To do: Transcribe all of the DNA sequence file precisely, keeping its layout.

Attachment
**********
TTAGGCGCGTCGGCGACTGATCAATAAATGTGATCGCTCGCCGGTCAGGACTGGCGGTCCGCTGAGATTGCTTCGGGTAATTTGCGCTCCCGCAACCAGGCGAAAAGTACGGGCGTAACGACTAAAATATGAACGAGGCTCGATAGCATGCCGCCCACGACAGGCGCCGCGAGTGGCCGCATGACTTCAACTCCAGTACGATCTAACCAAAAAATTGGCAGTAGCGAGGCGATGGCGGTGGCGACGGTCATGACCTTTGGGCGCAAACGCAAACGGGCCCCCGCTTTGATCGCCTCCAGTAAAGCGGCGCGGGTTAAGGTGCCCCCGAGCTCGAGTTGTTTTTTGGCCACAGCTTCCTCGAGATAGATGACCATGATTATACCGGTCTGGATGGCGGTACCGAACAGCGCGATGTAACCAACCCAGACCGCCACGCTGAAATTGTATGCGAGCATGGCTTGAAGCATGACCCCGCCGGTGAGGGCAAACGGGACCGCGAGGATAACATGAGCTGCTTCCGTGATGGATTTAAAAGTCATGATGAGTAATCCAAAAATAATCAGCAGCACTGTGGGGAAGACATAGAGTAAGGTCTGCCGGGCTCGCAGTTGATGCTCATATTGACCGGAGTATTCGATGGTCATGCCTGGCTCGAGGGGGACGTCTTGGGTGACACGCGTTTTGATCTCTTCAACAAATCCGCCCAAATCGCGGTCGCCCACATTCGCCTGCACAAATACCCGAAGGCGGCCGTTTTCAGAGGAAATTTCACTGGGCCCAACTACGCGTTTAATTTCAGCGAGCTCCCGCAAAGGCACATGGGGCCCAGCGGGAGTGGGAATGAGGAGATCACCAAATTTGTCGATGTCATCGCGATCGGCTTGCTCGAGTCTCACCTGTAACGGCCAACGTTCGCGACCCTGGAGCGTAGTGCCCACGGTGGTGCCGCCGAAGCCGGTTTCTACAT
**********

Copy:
TTAGGCGCGTCGGCGACTGATCAATAAATGTGATCGCTCGCCGGTCAGGACTGGCGGTCCGCTGAGATTGCTTCGGGTAATTTGCGCTCCCGCAACCAGGCGAAAAGTACGGGCGTAACGACTAAAATATGAACGAGGCTCGATAGCATGCCGCCCACGACAGGCGCCGCGAGTGGCCGCATGACTTCAACTCCAGTACGATCTAACCAAAAAATTGGCAGTAGCGAGGCGATGGCGGTGGCGACGGTCATGACCTTTGGGCGCAAACGCAAACGGGCCCCCGCTTTGATCGCCTCCAGTAAAGCGGCGCGGGTTAAGGTGCCCCCGAGCTCGAGTTGTTTTTTGGCCACAGCTTCCTCGAGATAGATGACCATGATTATACCGGTCTGGATGGCGGTACCGAACAGCGCGATGTAACCAACCCAGACCGCCACGCTGAAATTGTATGCGAGCATGGCTTGAAGCATGACCCCGCCGGTGAGGGCAAACGGGACCGCGAGGATAACATGAGCTGCTTCCGTGATGGATTTAAAAGTCATGATGAGTAATCCAAAAATAATCAGCAGCACTGTGGGGAAGACATAGAGTAAGGTCTGCCGGGCTCGCAGTTGATGCTCATATTGACCGGAGTATTCGATGGTCATGCCTGGCTCGAGGGGGACGTCTTGGGTGACACGCGTTTTGATCTCTTCAACAAATCCGCCCAAATCGCGGTCGCCCACATTCGCCTGCACAAATACCCGAAGGCGGCCGTTTTCAGAGGAAATTTCACTGGGCCCAACTACGCGTTTAATTTCAGCGAGCTCCCGCAAAGGCACATGGGGCCCAGCGGGAGTGGGAATGAGGAGATCACCAAATTTGTCGATGTCATCGCGATCGGCTTGCTCGAGTCTCACCTGTAACGGCCAACGTTCGCGACCCTGGAGCGTAGTGCCCACGGTGGTGCCGCCGAAGCCGGTTTCTACAT